When you run a small business, you know that efficiency can help you save money and boost productivity. That’s where Six Sigma can come in handy — this group of techniques and tools can help you improve your operations. You can use this approach in any industry to reduce waste, eliminate product defects, and create a more predictable process.
Benefits of Six Sigma for Businesses
One main goal of Six Sigma is to help you create higher-quality products with fewer defects. When you use the Six Sigma tools, you can reduce variation and create a more predictable process. Fewer problems make your customers more satisfied, which leads to improved customer loyalty. These repeat buyers can create a stable, profitable foundation for your company and even refer others to your business.
Six Sigma also impacts your employees. It helps your staff with time management, helping them become more efficient and productive. That means that your product cycle times get shorter, since employees learn to analyze data and find problems in their early stages. At the same time, your managers learn to determine what aspects of your business require the most attention, which improves your strategic planning.
Understanding Two Important Six Sigma Strategies
How does Six Sigma help your company reduce the standard deviation in your products? It uses a set of strategies that focus on measuring different parts of your process. Two of these strategies are called “define, measure, analyze, improve, and control” (DMAIC) and “define, measure, analyze, design, and verify” (DMADV). DMAIC helps you improve your existing business operations. DMADV helps you develop new processes that can create higher quality standards.
How Do You Use Six Sigma Strategies?
Six Sigma strategies are very specific — each one comes with a set of steps that walk you through the process. Imagine you want to use DMAIC to solve a problem in one of your existing projects. You’d work through each step as follows:
- Define: Define the exact problem you want to solve.
- Measure: Collect as much data as possible about the problem, from every aspect.
- Analyze: Analyze the data to hone in on the problem’s cause.
- Improve: Decide how you can solve the problem, and make those changes to improve your process.
- Control: Keep an eye on the process to make sure your new changes work.
What if you want to create something new in your business? You might want to launch a new product, for example, or create a new customer service process. Here, you’d use DMADV:
- Define: Define the goals you want to achieve with the project.
- Measure: Identify the resources you need to complete the project, and list the risks.
- Analyze: Come up with multiple solutions and test each one on your customers.
- Design: Pick the best solution based on your customers’ needs and feedback.
- Verify: Confirm that your solution meets the goals of the project on a regular basis.
Does Your Business Need Six Sigma?
Six Sigma has extremely high quality standards. It measures defects per million opportunities (DPMO) — the number of defects for every 1 million products you make. If you use the strategies correctly, you can reduce your DPMO to 3.4. But how do you know if you need Six Sigma? You can figure it out by comparing your company’s current DPMO to the Six Sigma quality standards.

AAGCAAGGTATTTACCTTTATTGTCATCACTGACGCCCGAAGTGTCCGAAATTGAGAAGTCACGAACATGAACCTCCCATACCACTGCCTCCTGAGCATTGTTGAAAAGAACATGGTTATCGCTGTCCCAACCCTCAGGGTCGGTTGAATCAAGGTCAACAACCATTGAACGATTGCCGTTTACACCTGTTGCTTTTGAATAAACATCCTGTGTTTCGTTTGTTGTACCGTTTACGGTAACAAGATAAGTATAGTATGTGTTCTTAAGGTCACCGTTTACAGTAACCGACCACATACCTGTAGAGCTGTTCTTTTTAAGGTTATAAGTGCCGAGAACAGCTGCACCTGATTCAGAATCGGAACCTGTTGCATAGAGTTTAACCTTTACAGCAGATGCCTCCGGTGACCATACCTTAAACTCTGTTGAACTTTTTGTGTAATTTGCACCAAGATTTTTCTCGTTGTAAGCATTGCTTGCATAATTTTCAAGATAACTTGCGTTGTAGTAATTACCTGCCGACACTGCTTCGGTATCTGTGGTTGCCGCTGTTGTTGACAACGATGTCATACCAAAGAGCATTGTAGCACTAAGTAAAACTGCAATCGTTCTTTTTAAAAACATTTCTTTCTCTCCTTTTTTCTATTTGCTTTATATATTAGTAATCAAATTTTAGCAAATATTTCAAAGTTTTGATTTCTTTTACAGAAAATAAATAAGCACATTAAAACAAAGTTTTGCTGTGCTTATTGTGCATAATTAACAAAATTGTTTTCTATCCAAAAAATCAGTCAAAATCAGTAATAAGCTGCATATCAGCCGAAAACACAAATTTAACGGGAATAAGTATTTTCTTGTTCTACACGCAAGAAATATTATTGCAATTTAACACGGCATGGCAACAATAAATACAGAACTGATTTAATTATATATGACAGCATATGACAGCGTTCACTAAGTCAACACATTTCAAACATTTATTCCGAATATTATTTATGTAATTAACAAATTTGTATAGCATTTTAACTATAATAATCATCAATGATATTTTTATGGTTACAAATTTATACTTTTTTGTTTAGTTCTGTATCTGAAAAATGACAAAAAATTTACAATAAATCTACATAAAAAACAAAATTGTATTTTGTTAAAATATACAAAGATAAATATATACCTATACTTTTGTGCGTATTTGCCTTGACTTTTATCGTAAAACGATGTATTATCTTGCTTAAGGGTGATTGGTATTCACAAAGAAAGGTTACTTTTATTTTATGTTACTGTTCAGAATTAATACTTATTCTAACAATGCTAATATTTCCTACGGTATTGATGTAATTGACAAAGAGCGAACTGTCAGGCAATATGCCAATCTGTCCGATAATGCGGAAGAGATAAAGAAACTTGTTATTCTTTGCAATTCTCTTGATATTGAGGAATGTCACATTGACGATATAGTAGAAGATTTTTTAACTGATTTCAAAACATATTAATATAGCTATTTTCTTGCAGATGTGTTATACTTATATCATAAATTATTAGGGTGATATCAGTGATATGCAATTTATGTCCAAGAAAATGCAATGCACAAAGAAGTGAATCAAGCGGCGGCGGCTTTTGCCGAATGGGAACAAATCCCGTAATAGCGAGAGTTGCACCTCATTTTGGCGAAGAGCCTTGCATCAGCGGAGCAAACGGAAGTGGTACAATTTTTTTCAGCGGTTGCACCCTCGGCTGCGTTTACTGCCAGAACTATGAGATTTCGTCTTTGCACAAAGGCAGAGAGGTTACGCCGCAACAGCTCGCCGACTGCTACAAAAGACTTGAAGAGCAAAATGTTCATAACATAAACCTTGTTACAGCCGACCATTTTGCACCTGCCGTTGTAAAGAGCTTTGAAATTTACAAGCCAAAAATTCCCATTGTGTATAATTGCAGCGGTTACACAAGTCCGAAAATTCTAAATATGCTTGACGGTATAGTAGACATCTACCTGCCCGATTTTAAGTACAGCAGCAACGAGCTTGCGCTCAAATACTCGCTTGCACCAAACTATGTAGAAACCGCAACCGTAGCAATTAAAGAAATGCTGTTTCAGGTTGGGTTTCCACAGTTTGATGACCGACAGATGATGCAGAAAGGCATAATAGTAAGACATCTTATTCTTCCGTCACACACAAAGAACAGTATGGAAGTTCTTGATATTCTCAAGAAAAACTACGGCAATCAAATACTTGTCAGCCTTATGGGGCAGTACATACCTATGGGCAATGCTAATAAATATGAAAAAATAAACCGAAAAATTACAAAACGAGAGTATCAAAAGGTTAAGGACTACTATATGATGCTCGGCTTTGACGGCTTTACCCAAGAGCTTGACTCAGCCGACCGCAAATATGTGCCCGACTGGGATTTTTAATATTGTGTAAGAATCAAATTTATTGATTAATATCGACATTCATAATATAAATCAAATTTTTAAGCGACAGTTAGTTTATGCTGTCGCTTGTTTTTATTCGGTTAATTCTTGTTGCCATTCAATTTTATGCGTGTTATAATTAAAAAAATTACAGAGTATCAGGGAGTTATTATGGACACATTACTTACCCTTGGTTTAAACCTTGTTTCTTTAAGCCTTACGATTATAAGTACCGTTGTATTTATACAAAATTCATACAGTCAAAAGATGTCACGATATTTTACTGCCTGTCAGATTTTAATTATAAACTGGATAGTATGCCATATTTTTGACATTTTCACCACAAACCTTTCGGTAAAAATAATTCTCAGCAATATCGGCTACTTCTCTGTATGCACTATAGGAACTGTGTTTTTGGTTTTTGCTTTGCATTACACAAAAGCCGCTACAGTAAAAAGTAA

Let’s say your company makes pencils, and you know your product has five defect-prone elements — the wood, graphite, eraser, eraser holder, and logo imprint. This means that every time you make 100 pencils, you have 500 potential defects. Currently, your manufacturing line produces four defective pencils for every 100 pencils. This means you have a defect rate of 4/500 — four defects out of a possible 500. To calculate DPMO, you’d calculate (4 / 500) x 1 million = 8,000. Compared to the Six Sigma 3.4 DPMO, your 8,000 DPMO sits very high. That means you could benefit from Six Sigma strategies.
Getting the Six Sigma Certification
To get the Six Sigma benefits, you need to get certified, and you can choose from a variety of methods and programs. Usually, when you sign up for a program, a Six Sigma consultant helps you implement the strategies in your company. This professional oversees the process and gives you guidance. As you go through the Six Sigma program, you earn different belt colors. As in martial arts, your belt color explains your experience, knowledge, and training. These include:
- White belts: White belts understand the basic ideas of Six Sigma and can work on problem-solving teams. They can also provide support for Six Sigma projects, but they’re not ready to join your actual Six Sigma team.
- Yellow belts: Yellow belts can participate in a project team at the lowest level. They review items that support the project as a whole.
- Green belts: Green belts collect data and help analyze it. They support black belts and can lead teams of green and/or yellow belts.
- Black belts: Black belts have the highest level of experience. They lead Six Sigma teams to solve problems in projects.
If you have enough employees, you can train them in Six Sigma. Then, you can have a team that works constantly to improve your company. Every Six Sigma team also has a master black belt. If you wear the master black belt, you lead the entire project. This means that it’s up to you to come up with key metrics and choose a strategy for the project.
When you need to improve your business and your products, Six Sigma offers one excellent option. Six Sigma methods can boost quality and make your entire business more efficient over time. As you choose Six Sigma qualification courses, it’s a good idea to get the rest of your business on track, especially the financial aspects. Keep in mind that the QuickBooks Self-Employed app helps freelancers, contractors, and sole proprietors track and manage their businesses on the go. Download the app today to see how it can improve your small business.